|Academic Term||Early Fall 2018|
|August 26 - September 16, 2018|
|Estimated Program Fee||$4,450|
|Credits||5 UW credits|
|Program Directors||David S. Goldstein | firstname.lastname@example.org
Christopher Lowy | email@example.com
|Program Manager||Ruby Machado | firstname.lastname@example.org|
|Priority Application Deadline||February 15, 2018|
|Information Sessions||Wed, Jan. 17 at 3:30 (UW1-103 UW Bothell)
Thurs, Jan. 18 at 3:30 (MGH 211)
Tues, Jan. 23 at 12:00 (MGH 211)
Thurs, Feb. 1 at 12:30 (MGH 211)
|General||This three-week interdisciplinary course will explore the complex and shifting web of narratives surrounding Japanese national identity from a variety of perspectives, including history, politics, race, gender, age, religion, art, culture, and food.|
Students will study in Tokyo, Japan and will have access to Waseda University’s network. Students will learn about Japanese history, culture, and arts as a foundation to the program focus on identity construction and citizenship policy in Japan and the U.S.
There will be visits to monuments and memorials such as the controversial Yasukuni War Memorial and the Edo-Tokyo Museum. The program will also investigate the changing identity of Japan (what remains and what is shifting) through the eyes of Japanese youth. Site visits include Harajuku and Shinjuku districts and there will be an excursion via express train to the nearby shrines and temples of Nikko and Kamakura (and possibly Hakone). Kyoto and Hiroshima are also destinations.
Kyoto and Hiroshima
The National Olympic Complex has been the location of several UW programs. It’s a safe, clean, affordable, centrally located and provided many amenities for the students (cafes, restaurants, computer, pool access, safety, etc.).
Prerequisites and Language Requirements
;"5 UW Credits
Honors 384: Constructing Identity: Comparing National Narratives in Japan and the U.S (5 Credits)
This three-week interdisciplinary course will explore the complex and shifting web of narratives surrounding Japanese national identity from a variety of perspectives, including history, politics, race, gender, age, religion, art, culture, and food. Students will reflect on Japanese and American commonalities and differences relating to identity construction, both historically and currently. Students will attend lectures by faculty and have opportunities to meet current students studying at Waseda University. Students are expected to maintain a research and reflective portfolio and will present their final paper and reflection at the end of the program. Course components include: pre-departure readings and lectures; classroom time at National Youth Center (NYC) and Waseda University; excursions within Tokyo as well as to Hiroshima and Kyoto; readings, assignments, research, writing posts; reflection; individual check-ins with instructors; and free time for exploration.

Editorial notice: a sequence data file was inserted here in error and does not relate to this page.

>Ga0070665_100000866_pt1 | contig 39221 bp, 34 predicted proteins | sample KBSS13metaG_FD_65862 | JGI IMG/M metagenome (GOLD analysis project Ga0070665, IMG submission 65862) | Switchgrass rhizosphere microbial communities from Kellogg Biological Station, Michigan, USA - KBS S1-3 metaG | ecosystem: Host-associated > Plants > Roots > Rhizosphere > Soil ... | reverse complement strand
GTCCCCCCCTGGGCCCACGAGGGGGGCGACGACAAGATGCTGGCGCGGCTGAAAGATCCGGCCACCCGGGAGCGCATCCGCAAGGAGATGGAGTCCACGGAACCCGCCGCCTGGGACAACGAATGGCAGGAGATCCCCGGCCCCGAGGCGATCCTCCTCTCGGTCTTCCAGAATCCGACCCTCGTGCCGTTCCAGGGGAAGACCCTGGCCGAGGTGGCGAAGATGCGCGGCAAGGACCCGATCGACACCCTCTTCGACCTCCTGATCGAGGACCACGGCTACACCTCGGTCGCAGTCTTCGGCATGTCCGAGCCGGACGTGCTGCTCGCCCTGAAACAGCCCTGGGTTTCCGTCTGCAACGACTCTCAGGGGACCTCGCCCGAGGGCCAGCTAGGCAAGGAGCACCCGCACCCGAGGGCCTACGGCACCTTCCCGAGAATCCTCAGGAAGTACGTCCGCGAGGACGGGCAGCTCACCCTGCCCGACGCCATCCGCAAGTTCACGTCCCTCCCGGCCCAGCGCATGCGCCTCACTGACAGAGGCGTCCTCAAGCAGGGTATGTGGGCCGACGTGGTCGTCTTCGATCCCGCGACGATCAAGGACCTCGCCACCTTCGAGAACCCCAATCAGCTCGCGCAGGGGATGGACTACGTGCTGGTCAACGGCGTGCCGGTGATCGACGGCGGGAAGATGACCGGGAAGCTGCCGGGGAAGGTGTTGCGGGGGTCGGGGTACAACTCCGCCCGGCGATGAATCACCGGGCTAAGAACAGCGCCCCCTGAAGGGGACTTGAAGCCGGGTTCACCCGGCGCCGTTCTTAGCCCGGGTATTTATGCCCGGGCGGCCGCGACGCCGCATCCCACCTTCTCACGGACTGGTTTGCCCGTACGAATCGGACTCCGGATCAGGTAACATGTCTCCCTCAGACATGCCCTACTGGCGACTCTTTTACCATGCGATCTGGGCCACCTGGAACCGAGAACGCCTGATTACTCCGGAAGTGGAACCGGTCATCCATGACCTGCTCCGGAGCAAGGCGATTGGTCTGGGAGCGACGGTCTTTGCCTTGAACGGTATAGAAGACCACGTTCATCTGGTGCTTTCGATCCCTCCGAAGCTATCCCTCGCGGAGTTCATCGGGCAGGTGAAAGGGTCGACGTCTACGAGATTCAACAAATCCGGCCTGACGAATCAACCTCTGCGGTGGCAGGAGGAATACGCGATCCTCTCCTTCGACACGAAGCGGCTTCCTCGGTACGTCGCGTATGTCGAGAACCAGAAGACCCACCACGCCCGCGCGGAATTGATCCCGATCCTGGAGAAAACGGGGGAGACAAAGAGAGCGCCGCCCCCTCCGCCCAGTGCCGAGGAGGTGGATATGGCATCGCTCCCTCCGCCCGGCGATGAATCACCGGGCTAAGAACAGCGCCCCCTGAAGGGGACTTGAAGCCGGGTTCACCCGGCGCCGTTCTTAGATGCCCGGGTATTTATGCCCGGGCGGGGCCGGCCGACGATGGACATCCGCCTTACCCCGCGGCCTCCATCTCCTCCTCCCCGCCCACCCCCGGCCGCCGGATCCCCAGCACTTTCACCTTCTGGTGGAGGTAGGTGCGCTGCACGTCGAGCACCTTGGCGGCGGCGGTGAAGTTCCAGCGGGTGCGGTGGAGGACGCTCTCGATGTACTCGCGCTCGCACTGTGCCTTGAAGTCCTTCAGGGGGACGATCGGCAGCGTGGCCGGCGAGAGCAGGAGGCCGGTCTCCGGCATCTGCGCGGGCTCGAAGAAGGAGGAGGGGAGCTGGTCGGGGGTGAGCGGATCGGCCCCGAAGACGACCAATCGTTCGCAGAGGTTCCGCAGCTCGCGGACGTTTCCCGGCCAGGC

Cultural Sensitivity – on this program you will be a visitor and guest in cultures other than your own. You will be living, studying and traveling in places with different political and religious views, different socio-economic dynamics, and historical (and ongoing) controversial relationships with the United States. You will also be at times traveling among a large and conspicuous group of North Americans. For these and other reasons, being a responsible, conscious and sensitive traveler and guest is critical.
Learning goals include:
VLPA/I&S/W/DIV;Honors Core Interdisciplinary Credit
David S. Goldstein, Program Director
principal lecturer in the School of Interdisciplinary Studies at UW Bothell. Dr. Goldstein teaches classes in film, ethnic literature, and American culture: race, ethnicity, and immigration. David has researched and taught in Japan, collaborating with colleagues at Waseda University, Tokyo.
Christopher Lowy, Asian Languages and Literature, Graduate Student Assistant
Ph.D. student in Modern Japanese Literature at the University of Washington. He is fluent in Japanese and has lived in Japan for a number of years
Estimated Program Fee: $4,450
Included in the program fee:
- $450 Study Abroad Fee
- Program activities and program travel
- Airfare (average price subject to when and where your buy your ticket - $1,450)
- Food (about $35/day)
- UW Student Abroad Insurance ($1.74/day)
- Other health expenses/immunizations
- Personal spending money
Payment Due Date: October 13, 2018
Program fees will be posted to your MyUW student account and can be paid the same way that you pay tuition and other fees. Check your MyUW Account periodically for due dates.
- A large percentage of UW students utilize financial aid to study abroad. Most types of financial aid can be applied to study abroad fees.
- You can submit a revision request to increase the amount of aid for the quarter you are studying abroad. These additional funds are usually awarded in the form of loans. To apply, fill out a revision request form, attach the budget sheet (available via the link at the top of this brochure) and submit these documents to the Office of Student Financial Aid. For more information about this process, consult the Financial Aid section of our website.